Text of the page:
Experiential Simulation Highlights Plight of Low-Income Canadians

Sep 25, 2017

Walking a mile in someone else’s shoes takes on another meaning in “Stand Up for Health,” an experiential learning simulation that shows physicians and medical students the challenges faced by economically vulnerable Canadians.

Over 800 people have participated in the two-hour workshop, which simulates the life of low-income Canadians with a focus on the social determinants of health.

“The intent of this simulation is to develop empathy among participants by connecting the concrete experiences of people living with low incomes and the emotions that arise from their challenges, and coupling this with a reflective process,” says Latif Murji, a second-year resident in University of Toronto’s Department of Family and Community Medicine (DFCM) and St. Michael’s Hospital who created the program. “Every moment where emotions are evoked, we inject real Canadian statistics and facts which provide context to the experience.”

The simulation includes issues such as food insecurity, the costs associated with caregiving and how gender and race can affect one’s experience in society. Critical questions are peppered in the experience: ‘You were in a rush this morning and forgot your lunch, a smartphone app says, ‘Do you go for the fast food lunch for $5 or do you go to the healthier salad bar, costing $10?’Latif MurjiLatif Murji

“What seems like a simple answer to most of us is quite complicated for a person who is receiving a low income,” says Latif. “We have members of our society that cannot afford the healthy choice, because it is often the more expensive option.”

The simulation ends with small-group discussions that highlight various social determinants of health. Participants have the opportunity to reflect on their own socio-economic status in comparison to the roles they had been immersed in. Many acknowledge that the simulation has forced them to reexamine some aspects of their own lives.

“I’ve had participants say that they found Stand Up for Health really eye-opening because in addition to facing unique experiences that they haven’t previously encountered, they also found familiar decisions challenging because their socio-economic context is totally different. Not only do they experience living with a low income, but other members of society can perceive them differently because of their gender or race.”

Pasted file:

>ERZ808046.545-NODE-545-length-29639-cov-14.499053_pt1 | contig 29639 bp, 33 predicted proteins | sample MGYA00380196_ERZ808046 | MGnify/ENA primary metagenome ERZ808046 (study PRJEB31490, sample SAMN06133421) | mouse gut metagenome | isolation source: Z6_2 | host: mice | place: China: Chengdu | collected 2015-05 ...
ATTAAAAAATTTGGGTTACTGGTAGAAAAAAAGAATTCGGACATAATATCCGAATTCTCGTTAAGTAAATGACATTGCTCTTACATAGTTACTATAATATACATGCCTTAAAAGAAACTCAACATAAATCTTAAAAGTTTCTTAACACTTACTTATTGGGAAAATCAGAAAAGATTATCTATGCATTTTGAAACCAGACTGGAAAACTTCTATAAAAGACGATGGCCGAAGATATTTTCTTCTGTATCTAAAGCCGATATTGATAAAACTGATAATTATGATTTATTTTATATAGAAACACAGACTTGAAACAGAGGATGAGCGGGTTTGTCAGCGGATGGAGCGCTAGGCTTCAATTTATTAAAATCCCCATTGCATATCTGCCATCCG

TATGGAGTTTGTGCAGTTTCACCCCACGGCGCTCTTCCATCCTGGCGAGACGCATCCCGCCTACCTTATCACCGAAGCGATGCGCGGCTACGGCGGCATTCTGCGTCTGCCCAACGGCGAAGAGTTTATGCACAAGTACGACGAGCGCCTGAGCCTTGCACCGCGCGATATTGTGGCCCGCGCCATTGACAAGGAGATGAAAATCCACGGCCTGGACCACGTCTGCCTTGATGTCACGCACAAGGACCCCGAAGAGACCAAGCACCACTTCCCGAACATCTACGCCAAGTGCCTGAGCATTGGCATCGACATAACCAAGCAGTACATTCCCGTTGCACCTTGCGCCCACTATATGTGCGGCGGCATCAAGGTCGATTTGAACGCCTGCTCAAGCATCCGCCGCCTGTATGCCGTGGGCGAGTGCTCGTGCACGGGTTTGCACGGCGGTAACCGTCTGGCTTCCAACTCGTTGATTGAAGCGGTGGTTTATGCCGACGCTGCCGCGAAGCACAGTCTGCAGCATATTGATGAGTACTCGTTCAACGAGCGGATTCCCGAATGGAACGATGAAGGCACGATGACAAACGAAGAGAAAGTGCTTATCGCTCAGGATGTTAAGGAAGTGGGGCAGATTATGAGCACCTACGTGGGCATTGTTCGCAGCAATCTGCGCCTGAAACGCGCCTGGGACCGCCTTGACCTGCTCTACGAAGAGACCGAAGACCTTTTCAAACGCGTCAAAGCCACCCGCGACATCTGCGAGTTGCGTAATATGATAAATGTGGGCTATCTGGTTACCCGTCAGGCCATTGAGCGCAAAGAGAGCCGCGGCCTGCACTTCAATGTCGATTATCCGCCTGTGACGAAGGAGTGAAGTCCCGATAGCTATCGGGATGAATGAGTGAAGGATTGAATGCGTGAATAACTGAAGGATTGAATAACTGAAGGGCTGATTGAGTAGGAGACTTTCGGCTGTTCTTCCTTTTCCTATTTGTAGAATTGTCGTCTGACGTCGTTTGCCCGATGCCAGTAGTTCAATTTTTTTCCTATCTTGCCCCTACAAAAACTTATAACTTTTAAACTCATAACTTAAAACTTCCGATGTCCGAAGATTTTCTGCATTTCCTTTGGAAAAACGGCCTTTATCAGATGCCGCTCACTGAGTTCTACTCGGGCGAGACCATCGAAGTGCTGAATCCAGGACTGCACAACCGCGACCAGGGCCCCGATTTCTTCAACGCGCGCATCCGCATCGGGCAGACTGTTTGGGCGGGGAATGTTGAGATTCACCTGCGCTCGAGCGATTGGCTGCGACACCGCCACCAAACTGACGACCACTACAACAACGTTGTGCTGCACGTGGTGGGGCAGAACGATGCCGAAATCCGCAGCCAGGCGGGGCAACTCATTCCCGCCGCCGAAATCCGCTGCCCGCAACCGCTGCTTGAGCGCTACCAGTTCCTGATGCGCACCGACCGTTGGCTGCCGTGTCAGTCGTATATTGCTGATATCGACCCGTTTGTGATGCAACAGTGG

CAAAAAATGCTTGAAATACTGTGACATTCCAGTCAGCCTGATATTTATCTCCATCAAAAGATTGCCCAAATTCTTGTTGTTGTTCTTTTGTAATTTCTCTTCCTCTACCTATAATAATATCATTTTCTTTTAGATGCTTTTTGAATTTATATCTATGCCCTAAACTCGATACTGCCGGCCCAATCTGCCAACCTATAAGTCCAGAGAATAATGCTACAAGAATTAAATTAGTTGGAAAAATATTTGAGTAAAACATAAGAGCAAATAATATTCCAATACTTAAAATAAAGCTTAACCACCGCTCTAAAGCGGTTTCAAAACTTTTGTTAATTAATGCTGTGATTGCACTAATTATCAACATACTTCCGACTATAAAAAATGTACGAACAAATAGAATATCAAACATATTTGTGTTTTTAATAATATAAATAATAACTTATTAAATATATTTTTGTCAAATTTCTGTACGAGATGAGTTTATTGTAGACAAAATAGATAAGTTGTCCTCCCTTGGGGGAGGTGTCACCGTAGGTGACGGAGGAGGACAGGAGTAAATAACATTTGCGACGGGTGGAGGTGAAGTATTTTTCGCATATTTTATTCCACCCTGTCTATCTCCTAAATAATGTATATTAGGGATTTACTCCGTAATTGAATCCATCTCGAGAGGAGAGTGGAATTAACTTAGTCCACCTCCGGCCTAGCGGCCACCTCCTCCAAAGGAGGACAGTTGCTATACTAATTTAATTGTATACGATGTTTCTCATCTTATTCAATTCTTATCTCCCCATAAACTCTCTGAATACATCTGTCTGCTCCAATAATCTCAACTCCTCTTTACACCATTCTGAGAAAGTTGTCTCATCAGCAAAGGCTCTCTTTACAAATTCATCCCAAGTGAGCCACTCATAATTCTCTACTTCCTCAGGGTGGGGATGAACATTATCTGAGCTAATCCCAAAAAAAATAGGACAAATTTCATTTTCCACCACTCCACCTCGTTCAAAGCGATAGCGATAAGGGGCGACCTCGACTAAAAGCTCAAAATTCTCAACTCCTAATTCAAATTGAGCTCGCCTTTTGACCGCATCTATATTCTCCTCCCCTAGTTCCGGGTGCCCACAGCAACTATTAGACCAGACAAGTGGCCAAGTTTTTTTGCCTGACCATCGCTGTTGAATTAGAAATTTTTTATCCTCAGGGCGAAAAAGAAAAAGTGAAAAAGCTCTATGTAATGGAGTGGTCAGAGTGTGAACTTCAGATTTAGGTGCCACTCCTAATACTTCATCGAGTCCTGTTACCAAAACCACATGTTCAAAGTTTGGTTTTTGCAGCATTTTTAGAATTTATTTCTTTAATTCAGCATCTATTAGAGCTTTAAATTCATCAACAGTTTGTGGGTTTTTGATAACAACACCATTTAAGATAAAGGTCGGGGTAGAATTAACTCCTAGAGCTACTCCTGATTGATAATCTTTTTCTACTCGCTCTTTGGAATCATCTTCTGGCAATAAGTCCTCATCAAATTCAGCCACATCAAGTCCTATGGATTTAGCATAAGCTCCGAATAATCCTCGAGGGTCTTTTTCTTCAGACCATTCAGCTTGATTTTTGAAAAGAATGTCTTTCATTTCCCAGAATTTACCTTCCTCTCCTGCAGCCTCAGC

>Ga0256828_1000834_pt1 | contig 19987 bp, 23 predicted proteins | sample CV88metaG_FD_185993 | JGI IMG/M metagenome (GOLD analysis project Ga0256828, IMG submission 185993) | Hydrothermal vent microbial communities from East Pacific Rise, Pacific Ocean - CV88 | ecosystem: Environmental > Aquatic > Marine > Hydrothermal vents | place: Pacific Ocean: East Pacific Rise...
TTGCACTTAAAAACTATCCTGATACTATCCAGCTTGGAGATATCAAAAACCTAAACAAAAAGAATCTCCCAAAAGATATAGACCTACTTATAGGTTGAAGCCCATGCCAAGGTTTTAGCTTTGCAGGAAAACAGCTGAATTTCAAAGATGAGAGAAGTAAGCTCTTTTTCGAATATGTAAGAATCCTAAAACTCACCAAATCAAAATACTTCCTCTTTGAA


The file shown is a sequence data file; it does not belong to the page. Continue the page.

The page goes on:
Dr. Katherine Rouleau, Director of Global Health Program at DFCM, participated in the Stand Up for Health simulation at the Global Health, Family Medicine and Primary Care Conference in January 2017. It is an experience that she called ‘transformative’.

“The unique aspect of Stand Up for Health is that it connects knowledge with emotion, which is key to an experiential simulation. You’re forced to decide between challenging alternatives,” says Dr. Rouleau. “It can leave you shaken. In our world of disposable experiences, this simulation does not let you quite dispose of it. The experience ends with a group debrief. While it is not always comfortable, it is a cool way to learn and it leaves you with something to revisit later on.”

Latif started Stand Up for Health in the summer of 2012 before he began medical school at University of Toronto. He used many of his personal experiences growing up in Scarborough to develop some of the foundational aspects of the simulation. His first participants were at-risk youth in Scarborough who already had exposure to several elements of the simulation. Stand Up for Health at the time was used, in part, to empower and inspire youth to pursue higher education, while it is now used more broadly in medical education to teach the social determinants of health and develop empathy in participants.

For now, Latif is rolling out the simulation to medical students, residents and faculty but his goal is to encourage more people outside of the medical realm to understand the social determinants of health by walking in another person’s shoes and sparking discussions on public policy and health equity.

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